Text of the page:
The Significance of Mary, Mother of Jesus

Mary with Jesus

Mary has an ancient history in the collective psychic imagination of mankind. Only her names (Asherah, Astarte, Isis, Diana, Ishtar, Venus, etc.) have changed over the centuries while her archetypal reality remains the same. She is referred to as wisdom present in the moment of creation, as co-redemptrix, as all-powerful, as the counterpart of the masculine force within the masculine and feminine fields of energy that exist in an inseparable unity. As the goddess of the divine feminine energy field within us, she is the feminine dimension of the Self. She is the spiritual vessel in which opposites combine. In her, ego and Self become united. In the same way, Mary and Jesus are counterpart personifications of the essential Self. The virginity of Mary means that incarnation is about the conception and birth of a higher consciousness without the intercession or necessity of any human agency, i.e. ego. Jesus is the personification of this and is, thus, spiritually, the son of a virgin mother. She is what we are meant to become. ~ adapted from *Mary Within, A Jungian Contemplation of Her Titles and Powers* by David Richo

See also: The Immaculate Conception, Continuing Appearances of Mary, the Mother of Jesus, and The Fatima Secret

The Immaculate Conception

The Immaculate Conception, celebrated on December 8th, is one of the most misunderstood concepts, even in the Catholic Church. Its significance is greater than that of Mary’s being born without the “stain of original sin” as it is interpreted. Neither does it refer to the virgin birth, although the virgin birth of Jesus to Mary is a physical representation of the Immaculate Conception.

To understand the meaning of the Immaculate Conception it is necessary to understand that before any “thing” was created there was no “thing” (nothing) in existence except the Father Spirit, the Source of all things. Once creation began it caused a disunity within this Source – that which was before anything was created and that which appeared after creation began. This second state is the Immaculate Conception – the beginning or womb of creation – through which the Word, Holy Spirit, or sound of “aum” was expressed to begin creation. This sound or Word was made flesh as Jesus, immaculately conceived in the womb of his mother, Mary. The birth of Mary to her mother, Ann, was also a virgin birth since the souls of both Jesus and Mary sprang from the Father Spirit, God, in the very beginning of creation. They were as one soul in the beginning of creation, separated only by the different ways in which they were expressed – Mary as the womb of creation, or mind responding perfectly to the Father to bring about creation, and Jesus as the Word of God, or the consciousness through which all things were created and experienced.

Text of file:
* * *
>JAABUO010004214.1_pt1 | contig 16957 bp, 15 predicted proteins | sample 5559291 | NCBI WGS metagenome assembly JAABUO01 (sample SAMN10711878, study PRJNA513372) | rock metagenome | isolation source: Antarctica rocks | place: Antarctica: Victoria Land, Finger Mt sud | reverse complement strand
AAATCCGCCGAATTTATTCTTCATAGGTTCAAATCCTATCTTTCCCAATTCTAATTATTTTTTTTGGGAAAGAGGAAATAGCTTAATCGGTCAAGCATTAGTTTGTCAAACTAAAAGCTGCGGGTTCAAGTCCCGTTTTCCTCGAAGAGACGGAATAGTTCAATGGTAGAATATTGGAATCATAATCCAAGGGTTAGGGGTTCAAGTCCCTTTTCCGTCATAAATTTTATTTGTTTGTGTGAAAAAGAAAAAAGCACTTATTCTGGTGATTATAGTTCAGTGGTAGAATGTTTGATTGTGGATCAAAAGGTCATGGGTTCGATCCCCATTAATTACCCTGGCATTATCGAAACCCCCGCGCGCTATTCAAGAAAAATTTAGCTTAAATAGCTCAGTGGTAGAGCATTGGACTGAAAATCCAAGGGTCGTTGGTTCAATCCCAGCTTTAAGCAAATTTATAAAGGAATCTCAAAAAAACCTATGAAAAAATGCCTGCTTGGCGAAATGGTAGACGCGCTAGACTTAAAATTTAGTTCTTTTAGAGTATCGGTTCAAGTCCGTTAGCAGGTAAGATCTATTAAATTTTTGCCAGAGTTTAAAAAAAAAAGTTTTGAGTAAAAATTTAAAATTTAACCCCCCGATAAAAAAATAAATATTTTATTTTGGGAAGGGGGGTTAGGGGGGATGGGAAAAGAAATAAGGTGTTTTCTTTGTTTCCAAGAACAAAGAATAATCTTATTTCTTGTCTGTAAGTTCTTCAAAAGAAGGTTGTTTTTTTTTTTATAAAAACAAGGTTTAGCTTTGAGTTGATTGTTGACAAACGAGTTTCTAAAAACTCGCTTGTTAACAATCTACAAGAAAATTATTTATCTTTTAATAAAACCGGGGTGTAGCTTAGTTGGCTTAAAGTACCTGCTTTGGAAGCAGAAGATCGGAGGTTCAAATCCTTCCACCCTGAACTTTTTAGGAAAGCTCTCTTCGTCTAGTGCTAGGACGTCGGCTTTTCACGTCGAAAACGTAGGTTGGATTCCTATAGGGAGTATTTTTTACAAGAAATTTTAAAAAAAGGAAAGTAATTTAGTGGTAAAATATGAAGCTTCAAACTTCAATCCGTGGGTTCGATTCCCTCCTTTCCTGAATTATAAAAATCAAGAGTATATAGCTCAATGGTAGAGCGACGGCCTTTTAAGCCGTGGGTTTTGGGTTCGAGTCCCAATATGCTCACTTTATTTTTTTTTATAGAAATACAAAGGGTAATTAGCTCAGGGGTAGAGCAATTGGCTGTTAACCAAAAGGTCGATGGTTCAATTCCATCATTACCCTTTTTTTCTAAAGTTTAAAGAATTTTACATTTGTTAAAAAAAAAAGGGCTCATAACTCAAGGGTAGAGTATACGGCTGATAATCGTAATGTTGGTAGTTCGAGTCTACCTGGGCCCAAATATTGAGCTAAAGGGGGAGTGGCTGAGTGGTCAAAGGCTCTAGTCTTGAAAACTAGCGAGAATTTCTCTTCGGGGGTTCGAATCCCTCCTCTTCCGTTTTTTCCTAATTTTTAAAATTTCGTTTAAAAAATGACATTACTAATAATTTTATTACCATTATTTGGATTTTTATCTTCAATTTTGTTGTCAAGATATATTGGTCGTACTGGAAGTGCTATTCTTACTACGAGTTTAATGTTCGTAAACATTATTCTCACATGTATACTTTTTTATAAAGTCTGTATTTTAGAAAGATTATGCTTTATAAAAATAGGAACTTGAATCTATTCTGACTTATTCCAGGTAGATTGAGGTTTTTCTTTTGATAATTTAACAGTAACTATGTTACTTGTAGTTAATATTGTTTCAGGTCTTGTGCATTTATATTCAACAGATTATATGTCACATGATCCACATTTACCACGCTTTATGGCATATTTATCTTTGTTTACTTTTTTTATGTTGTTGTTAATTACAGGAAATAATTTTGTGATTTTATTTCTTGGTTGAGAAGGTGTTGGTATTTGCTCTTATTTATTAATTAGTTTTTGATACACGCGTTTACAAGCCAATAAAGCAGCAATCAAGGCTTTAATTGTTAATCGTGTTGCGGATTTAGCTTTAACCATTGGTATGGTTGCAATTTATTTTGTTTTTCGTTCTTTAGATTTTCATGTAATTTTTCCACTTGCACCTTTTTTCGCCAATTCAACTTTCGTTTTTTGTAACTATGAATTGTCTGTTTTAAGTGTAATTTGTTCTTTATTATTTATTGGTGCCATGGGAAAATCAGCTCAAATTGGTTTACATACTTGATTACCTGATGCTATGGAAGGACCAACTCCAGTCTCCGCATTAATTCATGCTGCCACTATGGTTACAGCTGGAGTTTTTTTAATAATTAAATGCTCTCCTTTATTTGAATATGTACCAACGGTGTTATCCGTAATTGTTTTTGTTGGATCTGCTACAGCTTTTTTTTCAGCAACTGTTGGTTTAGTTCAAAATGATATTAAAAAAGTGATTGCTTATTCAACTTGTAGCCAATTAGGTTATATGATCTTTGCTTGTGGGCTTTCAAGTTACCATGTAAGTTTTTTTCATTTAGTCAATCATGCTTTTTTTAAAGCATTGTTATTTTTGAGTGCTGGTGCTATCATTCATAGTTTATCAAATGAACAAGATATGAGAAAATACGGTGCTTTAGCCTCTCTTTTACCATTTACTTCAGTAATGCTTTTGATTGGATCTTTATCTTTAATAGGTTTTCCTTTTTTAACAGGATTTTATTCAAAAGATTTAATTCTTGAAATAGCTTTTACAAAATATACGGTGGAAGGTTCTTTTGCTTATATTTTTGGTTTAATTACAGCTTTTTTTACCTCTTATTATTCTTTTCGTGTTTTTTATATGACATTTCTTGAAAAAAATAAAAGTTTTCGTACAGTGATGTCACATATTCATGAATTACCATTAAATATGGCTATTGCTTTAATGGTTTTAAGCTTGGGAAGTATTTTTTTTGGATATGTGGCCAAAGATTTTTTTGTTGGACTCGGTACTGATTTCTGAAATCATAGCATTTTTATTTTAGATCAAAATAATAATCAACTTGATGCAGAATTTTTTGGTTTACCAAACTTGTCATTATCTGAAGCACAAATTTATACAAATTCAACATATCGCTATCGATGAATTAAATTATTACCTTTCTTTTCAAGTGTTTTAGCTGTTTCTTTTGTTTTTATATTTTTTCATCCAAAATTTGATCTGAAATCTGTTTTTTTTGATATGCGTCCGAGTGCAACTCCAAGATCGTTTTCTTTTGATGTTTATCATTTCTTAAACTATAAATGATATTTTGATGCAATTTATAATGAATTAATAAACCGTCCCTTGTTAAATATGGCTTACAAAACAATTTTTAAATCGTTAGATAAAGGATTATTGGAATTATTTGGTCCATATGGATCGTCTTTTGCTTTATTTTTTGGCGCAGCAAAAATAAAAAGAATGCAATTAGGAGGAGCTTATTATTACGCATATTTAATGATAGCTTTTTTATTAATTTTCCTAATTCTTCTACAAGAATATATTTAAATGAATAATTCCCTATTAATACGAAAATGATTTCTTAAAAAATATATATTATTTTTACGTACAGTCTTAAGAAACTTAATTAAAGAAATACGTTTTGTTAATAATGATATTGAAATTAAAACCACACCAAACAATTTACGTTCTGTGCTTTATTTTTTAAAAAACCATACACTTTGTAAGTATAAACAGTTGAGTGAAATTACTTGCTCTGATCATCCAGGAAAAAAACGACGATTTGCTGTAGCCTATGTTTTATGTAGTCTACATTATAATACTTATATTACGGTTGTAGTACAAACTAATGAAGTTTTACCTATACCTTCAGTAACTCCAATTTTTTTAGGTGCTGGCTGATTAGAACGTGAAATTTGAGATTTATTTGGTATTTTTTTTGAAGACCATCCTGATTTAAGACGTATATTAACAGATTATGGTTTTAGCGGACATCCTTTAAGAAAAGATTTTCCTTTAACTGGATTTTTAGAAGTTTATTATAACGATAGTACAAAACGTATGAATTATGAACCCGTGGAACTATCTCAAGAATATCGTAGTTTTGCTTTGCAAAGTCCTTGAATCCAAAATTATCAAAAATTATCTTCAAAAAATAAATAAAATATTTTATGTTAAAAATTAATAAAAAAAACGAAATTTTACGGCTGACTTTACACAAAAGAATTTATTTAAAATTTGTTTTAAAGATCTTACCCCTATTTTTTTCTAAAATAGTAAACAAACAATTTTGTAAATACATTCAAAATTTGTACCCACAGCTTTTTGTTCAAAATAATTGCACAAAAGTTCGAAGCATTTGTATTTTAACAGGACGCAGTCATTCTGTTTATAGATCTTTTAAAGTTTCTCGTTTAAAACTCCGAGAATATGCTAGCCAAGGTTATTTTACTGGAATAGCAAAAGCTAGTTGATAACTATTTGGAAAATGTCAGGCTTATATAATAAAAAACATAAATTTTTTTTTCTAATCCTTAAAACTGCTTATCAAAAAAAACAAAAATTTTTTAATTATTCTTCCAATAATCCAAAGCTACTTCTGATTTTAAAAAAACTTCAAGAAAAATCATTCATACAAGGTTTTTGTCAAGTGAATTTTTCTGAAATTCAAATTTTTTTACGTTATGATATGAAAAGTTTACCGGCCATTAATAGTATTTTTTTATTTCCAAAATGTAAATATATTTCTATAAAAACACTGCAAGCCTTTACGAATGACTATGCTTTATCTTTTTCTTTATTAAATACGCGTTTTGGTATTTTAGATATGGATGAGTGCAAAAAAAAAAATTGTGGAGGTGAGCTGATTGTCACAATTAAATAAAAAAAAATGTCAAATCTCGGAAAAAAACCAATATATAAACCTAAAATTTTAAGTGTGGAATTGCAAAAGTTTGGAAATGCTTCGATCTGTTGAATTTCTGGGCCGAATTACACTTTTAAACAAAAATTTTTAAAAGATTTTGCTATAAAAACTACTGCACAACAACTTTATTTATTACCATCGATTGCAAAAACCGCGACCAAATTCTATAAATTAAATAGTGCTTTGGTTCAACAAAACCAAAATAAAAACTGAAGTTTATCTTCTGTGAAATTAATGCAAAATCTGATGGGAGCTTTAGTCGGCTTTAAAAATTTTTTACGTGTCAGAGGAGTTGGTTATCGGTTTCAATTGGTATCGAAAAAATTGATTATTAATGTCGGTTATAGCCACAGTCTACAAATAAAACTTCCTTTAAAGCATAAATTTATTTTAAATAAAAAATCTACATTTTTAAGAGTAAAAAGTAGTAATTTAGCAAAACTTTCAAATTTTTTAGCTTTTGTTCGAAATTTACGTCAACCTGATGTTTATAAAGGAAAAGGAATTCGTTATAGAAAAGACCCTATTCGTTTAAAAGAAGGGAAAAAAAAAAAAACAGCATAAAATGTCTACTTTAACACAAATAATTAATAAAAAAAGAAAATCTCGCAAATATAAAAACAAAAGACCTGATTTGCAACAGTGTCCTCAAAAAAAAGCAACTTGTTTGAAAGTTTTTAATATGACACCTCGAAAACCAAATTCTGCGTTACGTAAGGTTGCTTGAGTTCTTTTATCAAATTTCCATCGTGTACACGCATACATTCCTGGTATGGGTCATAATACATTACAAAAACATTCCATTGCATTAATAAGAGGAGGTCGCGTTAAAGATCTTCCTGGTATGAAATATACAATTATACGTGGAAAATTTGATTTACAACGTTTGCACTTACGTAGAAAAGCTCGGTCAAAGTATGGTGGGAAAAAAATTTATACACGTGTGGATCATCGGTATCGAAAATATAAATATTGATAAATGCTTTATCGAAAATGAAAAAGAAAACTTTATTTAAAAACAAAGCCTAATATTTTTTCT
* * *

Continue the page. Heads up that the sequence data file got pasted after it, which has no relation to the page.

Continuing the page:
The “wife of God” looks on as God creates Adam in Michelangelo’s painting.

The Immaculate Conception has been celebrated throughout past ages by personification of this concept – as Sophia, Wisdom, Isis, Eve and even Asherah, wife of God. The concept remains the same – the perfect response of mind to build matter according to the intent of God the Father – humankind being made in the likeness of God in that a human mind is the source of whatever is built in physical creation.

Lakshmi, The Hindu Version of the Immaculate Conception
Vishnu is a main Vedic God, the All-Pervading essence of all beings, the master of—and beyond—the past, present and future, one who supports, sustains and governs the Universe and originates and develops all elements within. Vishnu’s female counterpart is called Lakshmi, the Hindu goddess of wealth, prosperity (both material and spiritual), fortune, and the embodiment of beauty. She is the consort of the god Vishnu. Also called Mahalakshmi, she has always existed. She is called Mother Earth. She is seen in two forms, the representation and totality of the material world or energy and the spiritual world or energy. Lakshmi is the power of Lord Vishnu. They are not separate beings, they are one. Lakshmi is depicted in her universal form as Shakti. Shakti is the concept, or personification, of divine feminine creative power, sometimes referred to as ‘The Great Divine Mother’ in Hinduism. On the earthly plane, Shakti most actively manifests through female embodiment and creativity/fertility, though it is also present in males in its potential, unmanifest form. Not only is the Shakti responsible for creation, it is also the agent of all change. Shakti is cosmic existence as well as liberation, its most significant form being the Kundalini Shakti, a mysterious psychospiritual force. Shakti exists in a state of having dependence on no-one, being interdependent with the entire universe. However, in other Hindu traditions, Shakti embodies the active feminine energy, being the female half of Shiva. (taken from Wikipedia)

A part of the beginning cycle of Spirit was completed with the birth of Jesus to Mary in that it brought Spirit into flesh enabling each one of us to become like Mary by giving birth to the Christ within our own consciousness once when we have aligned our wills with Love.

Also see Wikipedia – or – an article about Asherah – or – an excerpt from NOVA on YouTube – and The Significance of Mary, Mother of Jesus

Additional information about these concepts can be found in my book, SPIRIT AND TRUTH, Finding Clarification of Christian Beliefs through the Words of Scientists, Scriptures, Sages and Seers. The book is available in print or electronic format from amazon.com – the electronic format can be read on your computer using the available download from Amazon.

The Problem of Evil

What we constantly feed our minds, we become.

Evil is a concept that causes a great deal of confusion. Seeing the horrors of evil causes many to question the existence of a loving God.